While that mix is slowly simmering (with lid on, so it doesn’t all escape as steam), I moosh through the meat/bone residue and keep the good stuff to cut up and add in to the soup later. More time in the pot and then . . . spoon heaven! Here’s one occasion that calls for crusty, thick bread! Crackers just won’t get it. Enjoy while it lasts!
    DO NOT give those splintery little bones to the mutt, even though he pleads for them.
    Also go gentle on the seasonings. Simmering seems to increase their pow quotient. Chicken soup is meant to slide down easy.

  5. Woman. WOMAN! Just stop it! The similarities are killing me: I *just* moved from my dream house, in which one of my favorite features was the fact that the main living room was a part of the whole house (TV visible from everywhere, FTW!) and I love love loved it despite the fact that we had exactly two closets for the entire place (one in each bedroom.) AND I threw a major hissy fit when leaving (call me when your turn comes: it’s an experience)

    ANYWAY. I love roasting butternet/acorn squash — one of my favorite ways it to peel it, chunk it, throw it on a pan with olive oil and some maple syrup (I know, sue me) with some unpeeled cloves of garlic. Roast for 25ish minutes at 400, then add a whack of sage leaves and chopped up panchetta (if you don’t mind the saltiness/baconyness of panchetta). Roast for another 20, 25ish minutes, eat, die. DIE! OMG so good.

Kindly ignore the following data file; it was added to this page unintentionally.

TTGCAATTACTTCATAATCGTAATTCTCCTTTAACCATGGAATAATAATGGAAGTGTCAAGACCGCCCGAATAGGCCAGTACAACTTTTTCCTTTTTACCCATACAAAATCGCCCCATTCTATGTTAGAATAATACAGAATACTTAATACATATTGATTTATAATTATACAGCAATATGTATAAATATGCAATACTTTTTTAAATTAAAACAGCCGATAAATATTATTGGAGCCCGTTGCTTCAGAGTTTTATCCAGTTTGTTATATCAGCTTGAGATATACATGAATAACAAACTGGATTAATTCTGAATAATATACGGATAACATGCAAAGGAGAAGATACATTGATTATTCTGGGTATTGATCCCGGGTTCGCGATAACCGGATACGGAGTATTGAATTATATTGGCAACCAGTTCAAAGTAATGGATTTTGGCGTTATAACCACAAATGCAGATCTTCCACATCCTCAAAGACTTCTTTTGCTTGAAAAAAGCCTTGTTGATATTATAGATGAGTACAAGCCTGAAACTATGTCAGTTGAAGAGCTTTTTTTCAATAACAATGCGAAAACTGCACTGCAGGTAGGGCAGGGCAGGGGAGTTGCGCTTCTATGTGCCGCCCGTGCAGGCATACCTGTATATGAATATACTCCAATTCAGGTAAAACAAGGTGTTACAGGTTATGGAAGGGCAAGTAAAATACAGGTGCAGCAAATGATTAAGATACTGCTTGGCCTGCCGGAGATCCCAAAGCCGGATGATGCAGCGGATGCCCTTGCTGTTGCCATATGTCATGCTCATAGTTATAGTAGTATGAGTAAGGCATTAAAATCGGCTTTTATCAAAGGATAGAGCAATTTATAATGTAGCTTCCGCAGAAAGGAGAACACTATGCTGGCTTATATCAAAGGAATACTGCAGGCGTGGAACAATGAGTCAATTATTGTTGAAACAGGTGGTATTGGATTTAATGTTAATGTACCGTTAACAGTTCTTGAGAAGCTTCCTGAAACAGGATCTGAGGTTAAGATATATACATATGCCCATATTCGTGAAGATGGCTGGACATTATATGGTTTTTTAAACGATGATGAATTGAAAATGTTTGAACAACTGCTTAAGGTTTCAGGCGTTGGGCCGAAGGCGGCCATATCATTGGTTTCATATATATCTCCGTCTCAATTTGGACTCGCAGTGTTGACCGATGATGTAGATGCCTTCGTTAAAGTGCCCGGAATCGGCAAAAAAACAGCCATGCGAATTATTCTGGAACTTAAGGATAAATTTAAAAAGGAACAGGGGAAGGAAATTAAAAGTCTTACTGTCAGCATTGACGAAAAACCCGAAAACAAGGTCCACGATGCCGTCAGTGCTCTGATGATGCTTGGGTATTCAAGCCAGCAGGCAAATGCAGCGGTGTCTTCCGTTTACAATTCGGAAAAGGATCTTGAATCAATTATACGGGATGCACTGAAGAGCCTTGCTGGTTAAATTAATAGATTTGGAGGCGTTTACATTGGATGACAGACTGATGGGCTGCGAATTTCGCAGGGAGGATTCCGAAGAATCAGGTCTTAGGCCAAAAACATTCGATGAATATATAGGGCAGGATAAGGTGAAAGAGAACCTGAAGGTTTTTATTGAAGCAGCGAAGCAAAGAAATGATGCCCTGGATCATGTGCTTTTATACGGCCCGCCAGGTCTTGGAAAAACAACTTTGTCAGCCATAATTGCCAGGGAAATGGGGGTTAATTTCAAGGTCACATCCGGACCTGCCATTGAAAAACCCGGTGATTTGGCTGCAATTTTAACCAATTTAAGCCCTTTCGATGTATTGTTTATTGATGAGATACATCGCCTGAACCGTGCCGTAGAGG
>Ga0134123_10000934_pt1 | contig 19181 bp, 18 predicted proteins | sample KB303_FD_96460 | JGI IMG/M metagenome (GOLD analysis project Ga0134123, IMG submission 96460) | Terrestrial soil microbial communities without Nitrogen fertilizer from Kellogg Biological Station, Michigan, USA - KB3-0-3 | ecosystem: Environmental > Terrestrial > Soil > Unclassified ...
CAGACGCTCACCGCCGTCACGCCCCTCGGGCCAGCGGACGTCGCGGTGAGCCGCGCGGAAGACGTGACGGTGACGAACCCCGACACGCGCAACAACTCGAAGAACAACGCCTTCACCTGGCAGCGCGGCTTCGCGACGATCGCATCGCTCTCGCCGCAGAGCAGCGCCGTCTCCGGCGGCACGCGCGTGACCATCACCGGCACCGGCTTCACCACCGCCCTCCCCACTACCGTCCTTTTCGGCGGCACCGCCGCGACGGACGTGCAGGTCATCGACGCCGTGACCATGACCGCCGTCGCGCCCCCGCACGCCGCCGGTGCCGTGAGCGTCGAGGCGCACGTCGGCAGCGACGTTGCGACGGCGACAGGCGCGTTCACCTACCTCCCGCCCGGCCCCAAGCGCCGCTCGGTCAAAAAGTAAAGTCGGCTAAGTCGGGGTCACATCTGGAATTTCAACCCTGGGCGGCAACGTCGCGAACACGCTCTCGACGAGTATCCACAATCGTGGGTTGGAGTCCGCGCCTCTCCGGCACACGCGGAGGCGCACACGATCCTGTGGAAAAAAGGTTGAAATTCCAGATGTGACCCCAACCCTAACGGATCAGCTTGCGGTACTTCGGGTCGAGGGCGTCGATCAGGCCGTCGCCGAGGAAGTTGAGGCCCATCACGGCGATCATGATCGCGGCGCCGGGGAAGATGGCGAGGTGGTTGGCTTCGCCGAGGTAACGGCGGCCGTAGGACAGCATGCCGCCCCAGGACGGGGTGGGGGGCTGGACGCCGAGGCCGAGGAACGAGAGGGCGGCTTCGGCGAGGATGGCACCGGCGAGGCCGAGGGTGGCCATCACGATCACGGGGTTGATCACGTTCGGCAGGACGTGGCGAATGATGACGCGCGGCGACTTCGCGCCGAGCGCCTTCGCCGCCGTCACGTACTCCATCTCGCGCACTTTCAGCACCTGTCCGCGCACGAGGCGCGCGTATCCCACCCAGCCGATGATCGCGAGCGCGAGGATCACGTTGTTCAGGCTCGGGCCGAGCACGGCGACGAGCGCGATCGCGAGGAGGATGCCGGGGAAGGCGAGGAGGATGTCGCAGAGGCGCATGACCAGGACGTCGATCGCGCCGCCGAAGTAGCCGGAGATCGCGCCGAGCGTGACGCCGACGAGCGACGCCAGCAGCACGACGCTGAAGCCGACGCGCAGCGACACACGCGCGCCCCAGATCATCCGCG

Can’t wait to make your roasted squash version!

    • Too much! Haha…we’ve got 2 closets total – I suppose TECHNICALLY we’ve got three, but here’s the breakdown:

      One is 5ft wide by 2 ft. deep. This is MY closet and Husband built a perfectly fitted set of tiered shelving to make the most of the space. I rotate warm/cold clothes from the attic to save space!
      One is 2 ft. wide by 6 inches deep and serves as our linen/toiletry closet.